Meth v. United Benefit Life Ins. Co, 198 F.2d 446 (3d Cir. 1952)Annotate this Case
Decided July 14, 1952
John F. Thaete, Philadelphia, Pa. (Walter B. Gibbons, Philadelphia, Pa., on the brief), for appellant.
Paul M. Goldstein, Philadelphia, Pa. (I. I. Azimow, Stark & Goldstein, Philadelphia, Pa., on the brief), for respondent.
Before McLAUGHLIN, STALEY and HASTIE, Circuit Judges.
McLAUGHLIN, Circuit Judge.
This is an appeal by an insurance company arising out of a judgment entered against it in an action instituted by the insured, Joseph Meth, to recover benefits claimed to be due as the result of his permanent and total disability arising under the policies in question. Meth died of his illness shortly before the case came to trial and his widow, executrix of his estate, was substituted as plaintiff. The parties are in federal court by reason of diversity of citizenship. Pennsylvania law is applicable to the merits of the controversy.
The policies involved, three in all, were issued on February 4, 1946. They are accident and health policies which insured Meth against loss of time "* * * caused by sickness contracted during the term of this Policy * * *." The term of each policy began on the thirty-first day thereafter against sickness, namely, on March 7, 1946. Paragraph J of each policy provided that the disability to be compensable must result "* * * from sickness, the cause of which originates more than thirty days after the date of this policy, * * *."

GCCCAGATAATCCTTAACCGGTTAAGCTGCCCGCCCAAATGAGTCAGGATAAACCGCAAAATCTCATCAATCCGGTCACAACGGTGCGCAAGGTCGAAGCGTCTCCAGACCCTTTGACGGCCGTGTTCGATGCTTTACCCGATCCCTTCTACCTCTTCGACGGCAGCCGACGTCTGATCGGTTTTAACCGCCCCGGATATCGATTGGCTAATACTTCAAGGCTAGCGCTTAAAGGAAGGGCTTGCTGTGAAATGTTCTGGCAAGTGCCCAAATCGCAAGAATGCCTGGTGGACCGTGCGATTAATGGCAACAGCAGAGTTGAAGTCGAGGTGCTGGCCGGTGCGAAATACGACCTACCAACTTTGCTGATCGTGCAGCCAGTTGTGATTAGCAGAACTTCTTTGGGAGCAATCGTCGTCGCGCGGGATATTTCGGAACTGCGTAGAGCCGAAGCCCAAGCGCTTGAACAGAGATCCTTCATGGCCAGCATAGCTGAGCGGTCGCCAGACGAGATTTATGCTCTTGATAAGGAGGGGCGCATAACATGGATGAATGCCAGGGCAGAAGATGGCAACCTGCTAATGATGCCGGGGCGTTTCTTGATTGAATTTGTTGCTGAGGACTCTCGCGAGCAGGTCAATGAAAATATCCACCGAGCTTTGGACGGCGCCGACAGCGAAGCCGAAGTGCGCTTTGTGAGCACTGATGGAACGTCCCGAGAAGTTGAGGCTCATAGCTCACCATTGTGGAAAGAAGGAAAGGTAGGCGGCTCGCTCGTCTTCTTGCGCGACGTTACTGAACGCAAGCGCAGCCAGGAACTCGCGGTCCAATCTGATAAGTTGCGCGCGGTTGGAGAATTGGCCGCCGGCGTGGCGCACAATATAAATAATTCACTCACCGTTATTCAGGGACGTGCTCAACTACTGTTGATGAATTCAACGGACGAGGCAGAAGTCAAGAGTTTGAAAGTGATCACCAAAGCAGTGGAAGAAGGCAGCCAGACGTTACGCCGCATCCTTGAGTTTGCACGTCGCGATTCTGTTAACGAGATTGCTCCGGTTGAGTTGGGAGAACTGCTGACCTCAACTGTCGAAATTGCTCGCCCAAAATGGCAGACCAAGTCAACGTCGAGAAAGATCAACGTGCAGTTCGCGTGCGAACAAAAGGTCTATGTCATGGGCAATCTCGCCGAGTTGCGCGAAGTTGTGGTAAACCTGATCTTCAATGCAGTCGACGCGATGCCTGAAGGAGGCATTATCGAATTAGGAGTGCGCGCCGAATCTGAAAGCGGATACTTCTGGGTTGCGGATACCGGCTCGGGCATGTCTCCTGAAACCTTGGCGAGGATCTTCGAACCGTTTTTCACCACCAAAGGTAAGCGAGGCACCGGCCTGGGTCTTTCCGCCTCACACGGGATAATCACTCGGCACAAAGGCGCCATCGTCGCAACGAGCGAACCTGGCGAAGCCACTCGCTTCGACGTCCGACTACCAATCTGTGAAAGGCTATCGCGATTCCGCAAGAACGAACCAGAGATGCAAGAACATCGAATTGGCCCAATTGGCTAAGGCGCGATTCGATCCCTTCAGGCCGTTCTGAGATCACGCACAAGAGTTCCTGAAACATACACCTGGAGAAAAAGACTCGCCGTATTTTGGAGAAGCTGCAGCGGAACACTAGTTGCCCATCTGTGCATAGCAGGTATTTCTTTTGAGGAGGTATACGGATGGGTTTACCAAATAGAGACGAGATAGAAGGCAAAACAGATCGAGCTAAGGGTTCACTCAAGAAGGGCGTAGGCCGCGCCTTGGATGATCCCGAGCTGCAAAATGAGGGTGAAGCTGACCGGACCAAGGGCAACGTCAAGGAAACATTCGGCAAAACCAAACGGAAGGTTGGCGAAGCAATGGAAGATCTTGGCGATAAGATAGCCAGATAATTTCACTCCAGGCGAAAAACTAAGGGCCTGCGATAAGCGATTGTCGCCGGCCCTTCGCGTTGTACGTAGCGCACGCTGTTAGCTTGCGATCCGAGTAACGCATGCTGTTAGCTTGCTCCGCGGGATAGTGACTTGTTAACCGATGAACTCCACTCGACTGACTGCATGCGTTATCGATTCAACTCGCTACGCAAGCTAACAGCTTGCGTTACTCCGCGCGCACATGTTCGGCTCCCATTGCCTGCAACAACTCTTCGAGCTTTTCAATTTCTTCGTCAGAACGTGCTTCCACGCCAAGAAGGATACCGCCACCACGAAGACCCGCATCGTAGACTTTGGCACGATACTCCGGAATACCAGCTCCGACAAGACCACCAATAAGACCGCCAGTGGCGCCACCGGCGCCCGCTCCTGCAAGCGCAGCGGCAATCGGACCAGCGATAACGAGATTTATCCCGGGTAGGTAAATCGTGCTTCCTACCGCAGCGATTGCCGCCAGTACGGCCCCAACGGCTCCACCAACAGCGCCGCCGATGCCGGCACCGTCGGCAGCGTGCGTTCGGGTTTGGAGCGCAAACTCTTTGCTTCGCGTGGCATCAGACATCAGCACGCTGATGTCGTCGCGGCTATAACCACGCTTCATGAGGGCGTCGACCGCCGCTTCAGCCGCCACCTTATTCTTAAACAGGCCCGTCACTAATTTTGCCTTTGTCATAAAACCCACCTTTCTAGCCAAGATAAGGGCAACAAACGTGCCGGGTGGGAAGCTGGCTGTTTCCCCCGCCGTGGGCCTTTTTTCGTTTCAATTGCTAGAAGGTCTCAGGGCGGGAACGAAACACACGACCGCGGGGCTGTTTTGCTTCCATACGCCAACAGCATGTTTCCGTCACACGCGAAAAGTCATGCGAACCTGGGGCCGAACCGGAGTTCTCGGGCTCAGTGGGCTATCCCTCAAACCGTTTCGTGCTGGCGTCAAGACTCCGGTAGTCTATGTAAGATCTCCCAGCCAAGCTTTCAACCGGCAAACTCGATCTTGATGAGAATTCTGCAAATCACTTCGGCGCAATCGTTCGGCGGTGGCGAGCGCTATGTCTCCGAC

Appellant presented two defenses during the trial below; (1) Fraud, which is out of the case on appeal and (2) "Prior origin" of the sickness causing the disability. The trial judge left it to the jury to decide the date of origin of the cause of sickness from which disability resulted. After verdict and judgment for plaintiff, defendant moved under Rule 50(b), Fed.Rules Civ. Proc. 28 U.S.C., for judgment in accordance with its motion for a directed verdict. This was denied. 99 F. Supp. 1022.